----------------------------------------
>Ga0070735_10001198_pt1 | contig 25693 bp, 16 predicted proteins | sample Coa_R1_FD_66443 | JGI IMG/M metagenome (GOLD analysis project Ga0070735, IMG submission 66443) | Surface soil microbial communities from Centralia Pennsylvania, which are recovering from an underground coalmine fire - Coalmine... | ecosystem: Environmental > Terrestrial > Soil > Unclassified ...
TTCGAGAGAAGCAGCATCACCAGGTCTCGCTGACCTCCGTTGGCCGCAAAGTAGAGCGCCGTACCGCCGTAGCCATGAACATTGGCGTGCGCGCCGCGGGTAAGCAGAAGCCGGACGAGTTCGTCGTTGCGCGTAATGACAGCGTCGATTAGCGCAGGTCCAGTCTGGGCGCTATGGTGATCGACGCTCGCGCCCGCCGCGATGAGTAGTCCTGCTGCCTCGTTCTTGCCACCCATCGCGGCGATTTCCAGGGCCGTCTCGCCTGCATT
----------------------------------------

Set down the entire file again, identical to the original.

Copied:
>Ga0070735_10001198_pt1 | contig 25693 bp, 16 predicted proteins | sample Coa_R1_FD_66443 | JGI IMG/M metagenome (GOLD analysis project Ga0070735, IMG submission 66443) | Surface soil microbial communities from Centralia Pennsylvania, which are recovering from an underground coalmine fire - Coalmine... | ecosystem: Environmental > Terrestrial > Soil > Unclassified ...
TTCGAGAGAAGCAGCATCACCAGGTCTCGCTGACCTCCGTTGGCCGCAAAGTAGAGCGCCGTACCGCCGTAGCCATGAACATTGGCGTGCGCGCCGCGGGTAAGCAGAAGCCGGACGAGTTCGTCGTTGCGCGTAATGACAGCGTCGATTAGCGCAGGTCCAGTCTGGGCGCTATGGTGATCGACGCTCGCGCCCGCCGCGATGAGTAGTCCTGCTGCCTCGTTCTTGCCACCCATCGCGGCGATTTCCAGGGCCGTCTCGCCTGCATT